This excellent answer to How have space suits dissipated the heat removed from astronauts? shows a diagram including the sublimator unit in the red square where the phase transition of water from solid/liquid (it may be "slushy" at this point) to gas removes the heat produced inside the suit the astronaut to avoid overheating.
I've never seen an actual "sublimator opening" where this happens.
Question: Where exactly are the Apollo space suit sublimators that vent steam1 into space? is there a photo of an astronaut in space that shows the opening?
1The old documents say "steam" and of course that's what water vapor can be called. It won't look "steamy" because it's not condensing into visible droplets; molecules are flying off at 300 to 400 meters/second on ballistic trajectories. If it was in air, the molecules would be bouncing around and diffusing away and constantly colliding every dozen microns or so, so that they have plenty of opportunities to form droplets.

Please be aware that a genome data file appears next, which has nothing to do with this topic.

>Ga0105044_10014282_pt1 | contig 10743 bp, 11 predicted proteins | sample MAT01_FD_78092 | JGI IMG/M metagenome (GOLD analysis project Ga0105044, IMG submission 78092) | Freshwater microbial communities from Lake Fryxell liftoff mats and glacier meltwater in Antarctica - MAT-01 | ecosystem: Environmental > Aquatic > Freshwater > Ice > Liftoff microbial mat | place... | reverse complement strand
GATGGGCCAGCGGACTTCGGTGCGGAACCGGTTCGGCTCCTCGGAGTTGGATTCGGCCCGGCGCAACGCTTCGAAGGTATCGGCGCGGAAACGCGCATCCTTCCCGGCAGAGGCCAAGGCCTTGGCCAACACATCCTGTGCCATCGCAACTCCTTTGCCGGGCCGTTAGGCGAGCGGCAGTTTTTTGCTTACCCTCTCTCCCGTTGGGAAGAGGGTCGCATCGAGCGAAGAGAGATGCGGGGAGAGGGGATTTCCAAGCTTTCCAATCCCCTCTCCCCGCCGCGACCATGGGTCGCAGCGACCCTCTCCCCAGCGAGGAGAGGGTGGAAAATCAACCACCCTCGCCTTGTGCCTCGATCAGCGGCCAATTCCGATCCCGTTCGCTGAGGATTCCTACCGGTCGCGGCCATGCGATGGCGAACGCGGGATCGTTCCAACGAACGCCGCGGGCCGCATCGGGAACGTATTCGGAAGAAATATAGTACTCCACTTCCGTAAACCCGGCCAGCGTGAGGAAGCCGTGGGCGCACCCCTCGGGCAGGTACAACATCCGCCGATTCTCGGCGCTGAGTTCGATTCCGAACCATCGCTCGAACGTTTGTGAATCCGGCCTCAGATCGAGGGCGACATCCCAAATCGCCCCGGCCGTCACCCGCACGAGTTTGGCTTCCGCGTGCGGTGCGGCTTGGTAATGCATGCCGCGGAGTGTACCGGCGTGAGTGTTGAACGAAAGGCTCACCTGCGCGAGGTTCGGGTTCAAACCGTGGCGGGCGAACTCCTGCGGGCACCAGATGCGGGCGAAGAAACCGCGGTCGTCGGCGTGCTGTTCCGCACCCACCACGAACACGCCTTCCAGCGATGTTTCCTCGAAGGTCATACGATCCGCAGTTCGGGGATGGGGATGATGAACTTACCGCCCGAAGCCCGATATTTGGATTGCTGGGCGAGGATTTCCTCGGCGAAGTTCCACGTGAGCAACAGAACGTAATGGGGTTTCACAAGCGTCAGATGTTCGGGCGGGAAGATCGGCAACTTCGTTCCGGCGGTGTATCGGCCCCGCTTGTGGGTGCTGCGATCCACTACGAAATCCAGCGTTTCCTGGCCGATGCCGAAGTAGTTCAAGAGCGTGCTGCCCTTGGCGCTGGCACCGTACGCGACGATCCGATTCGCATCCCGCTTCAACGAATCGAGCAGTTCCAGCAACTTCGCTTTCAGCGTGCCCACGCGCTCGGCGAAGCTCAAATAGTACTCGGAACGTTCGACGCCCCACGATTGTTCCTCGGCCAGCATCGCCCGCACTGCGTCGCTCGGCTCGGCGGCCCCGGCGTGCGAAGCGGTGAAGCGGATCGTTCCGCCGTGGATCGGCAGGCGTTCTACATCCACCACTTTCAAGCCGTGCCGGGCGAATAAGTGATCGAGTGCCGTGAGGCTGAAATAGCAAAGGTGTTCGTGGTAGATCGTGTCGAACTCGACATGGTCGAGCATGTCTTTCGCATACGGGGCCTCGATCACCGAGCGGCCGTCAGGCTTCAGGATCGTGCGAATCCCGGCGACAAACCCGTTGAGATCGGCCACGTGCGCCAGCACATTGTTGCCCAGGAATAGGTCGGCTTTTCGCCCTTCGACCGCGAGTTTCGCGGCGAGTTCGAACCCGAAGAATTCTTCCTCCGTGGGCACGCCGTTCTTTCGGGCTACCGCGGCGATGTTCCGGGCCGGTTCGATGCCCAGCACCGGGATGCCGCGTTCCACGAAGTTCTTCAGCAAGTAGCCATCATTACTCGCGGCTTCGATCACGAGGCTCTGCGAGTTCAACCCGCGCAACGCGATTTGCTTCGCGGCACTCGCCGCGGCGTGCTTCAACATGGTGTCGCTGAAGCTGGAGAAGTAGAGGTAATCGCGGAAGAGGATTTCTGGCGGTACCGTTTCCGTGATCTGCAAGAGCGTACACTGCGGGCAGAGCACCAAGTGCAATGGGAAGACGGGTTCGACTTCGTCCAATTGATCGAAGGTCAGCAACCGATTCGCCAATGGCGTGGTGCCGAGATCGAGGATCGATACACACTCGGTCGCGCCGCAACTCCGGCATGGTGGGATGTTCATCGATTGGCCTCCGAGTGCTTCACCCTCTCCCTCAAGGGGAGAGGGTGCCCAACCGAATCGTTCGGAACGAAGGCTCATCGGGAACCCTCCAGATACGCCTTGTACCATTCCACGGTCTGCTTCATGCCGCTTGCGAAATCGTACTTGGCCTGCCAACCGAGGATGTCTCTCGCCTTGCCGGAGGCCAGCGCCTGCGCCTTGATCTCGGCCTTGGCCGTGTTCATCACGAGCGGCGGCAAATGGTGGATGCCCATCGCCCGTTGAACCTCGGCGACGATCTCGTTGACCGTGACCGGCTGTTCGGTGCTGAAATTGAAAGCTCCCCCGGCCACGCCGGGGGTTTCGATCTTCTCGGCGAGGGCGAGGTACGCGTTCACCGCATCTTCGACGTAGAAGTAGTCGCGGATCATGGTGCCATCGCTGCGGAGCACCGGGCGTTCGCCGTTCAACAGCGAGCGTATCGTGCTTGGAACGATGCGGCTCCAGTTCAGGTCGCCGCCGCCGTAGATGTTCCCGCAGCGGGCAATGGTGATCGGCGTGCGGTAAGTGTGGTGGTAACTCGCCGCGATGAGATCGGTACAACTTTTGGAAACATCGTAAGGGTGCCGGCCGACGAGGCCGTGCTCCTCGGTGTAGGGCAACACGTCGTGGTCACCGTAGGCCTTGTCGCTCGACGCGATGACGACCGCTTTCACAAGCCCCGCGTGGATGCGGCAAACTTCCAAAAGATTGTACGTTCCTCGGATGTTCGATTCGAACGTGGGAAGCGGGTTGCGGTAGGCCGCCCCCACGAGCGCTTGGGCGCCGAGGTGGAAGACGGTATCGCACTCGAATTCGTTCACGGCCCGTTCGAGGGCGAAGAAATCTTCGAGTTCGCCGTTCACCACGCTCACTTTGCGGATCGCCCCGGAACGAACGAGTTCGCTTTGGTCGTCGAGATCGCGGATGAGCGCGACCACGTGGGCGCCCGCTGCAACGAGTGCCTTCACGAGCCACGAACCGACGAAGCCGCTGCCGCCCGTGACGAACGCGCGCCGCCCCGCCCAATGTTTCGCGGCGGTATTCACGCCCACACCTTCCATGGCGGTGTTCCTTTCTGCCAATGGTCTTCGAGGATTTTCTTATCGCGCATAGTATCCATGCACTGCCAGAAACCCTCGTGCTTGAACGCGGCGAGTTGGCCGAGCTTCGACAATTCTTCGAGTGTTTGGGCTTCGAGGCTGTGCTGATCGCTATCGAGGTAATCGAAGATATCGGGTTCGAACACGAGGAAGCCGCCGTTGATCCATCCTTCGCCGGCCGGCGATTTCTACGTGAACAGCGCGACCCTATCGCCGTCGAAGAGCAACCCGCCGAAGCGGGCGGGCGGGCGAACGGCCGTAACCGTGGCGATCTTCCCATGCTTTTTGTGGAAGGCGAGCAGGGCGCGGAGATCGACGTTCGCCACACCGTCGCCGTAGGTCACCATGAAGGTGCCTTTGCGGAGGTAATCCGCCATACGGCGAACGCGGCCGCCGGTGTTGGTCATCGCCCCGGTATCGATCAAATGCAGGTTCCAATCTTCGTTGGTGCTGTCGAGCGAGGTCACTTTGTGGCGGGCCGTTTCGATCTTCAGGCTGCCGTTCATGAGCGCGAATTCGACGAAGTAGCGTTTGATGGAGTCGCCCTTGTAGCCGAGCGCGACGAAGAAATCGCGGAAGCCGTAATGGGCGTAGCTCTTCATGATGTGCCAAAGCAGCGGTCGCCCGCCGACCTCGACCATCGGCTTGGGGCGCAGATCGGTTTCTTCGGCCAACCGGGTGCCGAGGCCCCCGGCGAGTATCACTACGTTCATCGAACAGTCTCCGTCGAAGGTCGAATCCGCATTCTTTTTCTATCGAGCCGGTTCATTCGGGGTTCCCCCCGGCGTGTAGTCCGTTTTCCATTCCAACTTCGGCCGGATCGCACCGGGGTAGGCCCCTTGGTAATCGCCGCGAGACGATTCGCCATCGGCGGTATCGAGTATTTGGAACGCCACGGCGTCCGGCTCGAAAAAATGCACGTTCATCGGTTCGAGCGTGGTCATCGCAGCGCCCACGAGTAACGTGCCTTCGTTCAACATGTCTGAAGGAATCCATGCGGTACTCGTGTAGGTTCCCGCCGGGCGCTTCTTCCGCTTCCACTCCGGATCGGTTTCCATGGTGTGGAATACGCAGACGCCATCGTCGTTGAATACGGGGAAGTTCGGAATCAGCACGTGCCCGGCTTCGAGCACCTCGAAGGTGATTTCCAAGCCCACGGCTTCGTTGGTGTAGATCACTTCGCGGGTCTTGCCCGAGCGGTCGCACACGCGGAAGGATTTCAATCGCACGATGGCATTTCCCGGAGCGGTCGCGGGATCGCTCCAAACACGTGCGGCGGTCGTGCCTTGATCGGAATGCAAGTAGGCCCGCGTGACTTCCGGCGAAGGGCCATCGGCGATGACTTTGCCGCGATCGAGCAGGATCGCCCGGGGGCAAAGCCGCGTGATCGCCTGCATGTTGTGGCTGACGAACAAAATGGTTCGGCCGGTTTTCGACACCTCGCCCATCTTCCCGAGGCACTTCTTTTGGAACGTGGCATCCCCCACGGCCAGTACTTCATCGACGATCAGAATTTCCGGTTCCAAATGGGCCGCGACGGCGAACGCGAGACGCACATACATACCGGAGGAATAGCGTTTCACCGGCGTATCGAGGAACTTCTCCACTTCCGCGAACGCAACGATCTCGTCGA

above: "Buzz Aldrin carries the EASEP." from here
I don't see an opening in the white fabric cover of Armstrong's system in the photo above. How/where does the steam get out?
update: See Figure 15, page 15 in The Apollo Portable Life Support System By Kenneth S. Thomas
Figure 15 Apollo’s Second Generation PLSS (Courtesy United Technologies Aerospace Systems)